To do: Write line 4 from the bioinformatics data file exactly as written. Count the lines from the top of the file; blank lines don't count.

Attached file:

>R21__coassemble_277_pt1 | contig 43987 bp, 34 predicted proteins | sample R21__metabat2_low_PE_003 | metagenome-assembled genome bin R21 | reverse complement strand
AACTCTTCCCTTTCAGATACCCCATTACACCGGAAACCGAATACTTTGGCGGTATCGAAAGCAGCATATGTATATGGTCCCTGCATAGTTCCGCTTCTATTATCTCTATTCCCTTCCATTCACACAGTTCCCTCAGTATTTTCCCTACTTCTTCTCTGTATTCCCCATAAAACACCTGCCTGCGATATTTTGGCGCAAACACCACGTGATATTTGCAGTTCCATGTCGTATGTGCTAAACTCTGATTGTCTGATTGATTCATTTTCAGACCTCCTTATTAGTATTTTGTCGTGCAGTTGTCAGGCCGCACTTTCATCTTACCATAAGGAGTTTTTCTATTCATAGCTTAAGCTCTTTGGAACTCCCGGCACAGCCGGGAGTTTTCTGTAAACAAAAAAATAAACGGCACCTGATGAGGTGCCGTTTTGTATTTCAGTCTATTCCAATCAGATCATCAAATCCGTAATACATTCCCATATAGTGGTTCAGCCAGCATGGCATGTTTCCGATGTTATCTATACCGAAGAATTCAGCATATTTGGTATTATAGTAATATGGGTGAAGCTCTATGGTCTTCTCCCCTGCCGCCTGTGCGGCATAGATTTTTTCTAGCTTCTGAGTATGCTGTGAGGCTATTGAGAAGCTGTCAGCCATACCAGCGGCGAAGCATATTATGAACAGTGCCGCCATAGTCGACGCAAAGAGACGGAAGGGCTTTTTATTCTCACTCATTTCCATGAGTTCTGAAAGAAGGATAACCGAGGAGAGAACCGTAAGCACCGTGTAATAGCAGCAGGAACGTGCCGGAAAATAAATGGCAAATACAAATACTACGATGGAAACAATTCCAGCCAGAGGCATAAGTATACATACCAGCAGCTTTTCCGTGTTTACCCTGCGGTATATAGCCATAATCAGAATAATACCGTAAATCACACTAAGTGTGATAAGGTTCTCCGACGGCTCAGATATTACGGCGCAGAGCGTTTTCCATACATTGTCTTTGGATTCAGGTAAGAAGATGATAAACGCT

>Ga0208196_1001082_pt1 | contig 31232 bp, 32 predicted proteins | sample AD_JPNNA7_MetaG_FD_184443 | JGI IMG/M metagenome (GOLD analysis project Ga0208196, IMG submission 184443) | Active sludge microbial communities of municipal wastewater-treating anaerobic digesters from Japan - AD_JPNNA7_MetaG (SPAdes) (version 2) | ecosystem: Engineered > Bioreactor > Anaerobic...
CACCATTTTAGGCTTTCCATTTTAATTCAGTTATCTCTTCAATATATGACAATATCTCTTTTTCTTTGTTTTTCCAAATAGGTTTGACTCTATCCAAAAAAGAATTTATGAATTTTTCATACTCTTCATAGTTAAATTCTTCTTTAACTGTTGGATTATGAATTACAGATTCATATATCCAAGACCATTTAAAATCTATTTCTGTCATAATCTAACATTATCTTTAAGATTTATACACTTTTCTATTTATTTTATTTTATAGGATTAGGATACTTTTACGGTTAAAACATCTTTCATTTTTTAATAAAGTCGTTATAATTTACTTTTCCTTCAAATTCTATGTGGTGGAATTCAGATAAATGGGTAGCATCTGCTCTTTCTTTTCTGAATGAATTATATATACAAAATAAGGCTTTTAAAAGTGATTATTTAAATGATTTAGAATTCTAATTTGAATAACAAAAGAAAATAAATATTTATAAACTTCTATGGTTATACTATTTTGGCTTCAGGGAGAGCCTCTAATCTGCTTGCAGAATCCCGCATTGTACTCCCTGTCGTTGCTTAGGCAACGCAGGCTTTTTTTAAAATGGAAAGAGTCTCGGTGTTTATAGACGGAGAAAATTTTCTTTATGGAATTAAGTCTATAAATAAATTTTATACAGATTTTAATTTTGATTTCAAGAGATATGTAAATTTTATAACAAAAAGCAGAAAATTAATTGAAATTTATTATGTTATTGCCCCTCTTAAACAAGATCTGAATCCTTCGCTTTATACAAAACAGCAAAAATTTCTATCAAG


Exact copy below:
CACCATTTTAGGCTTTCCATTTTAATTCAGTTATCTCTTCAATATATGACAATATCTCTTTTTCTTTGTTTTTCCAAATAGGTTTGACTCTATCCAAAAAAGAATTTATGAATTTTTCATACTCTTCATAGTTAAATTCTTCTTTAACTGTTGGATTATGAATTACAGATTCATATATCCAAGACCATTTAAAATCTATTTCTGTCATAATCTAACATTATCTTTAAGATTTATACACTTTTCTATTTATTTTATTTTATAGGATTAGGATACTTTTACGGTTAAAACATCTTTCATTTTTTAATAAAGTCGTTATAATTTACTTTTCCTTCAAATTCTATGTGGTGGAATTCAGATAAATGGGTAGCATCTGCTCTTTCTTTTCTGAATGAATTATATATACAAAATAAGGCTTTTAAAAGTGATTATTTAAATGATTTAGAATTCTAATTTGAATAACAAAAGAAAATAAATATTTATAAACTTCTATGGTTATACTATTTTGGCTTCAGGGAGAGCCTCTAATCTGCTTGCAGAATCCCGCATTGTACTCCCTGTCGTTGCTTAGGCAACGCAGGCTTTTTTTAAAATGGAAAGAGTCTCGGTGTTTATAGACGGAGAAAATTTTCTTTATGGAATTAAGTCTATAAATAAATTTTATACAGATTTTAATTTTGATTTCAAGAGATATGTAAATTTTATAACAAAAAGCAGAAAATTAATTGAAATTTATTATGTTATTGCCCCTCTTAAACAAGATCTGAATCCTTCGCTTTATACAAAACAGCAAAAATTTCTATCAAG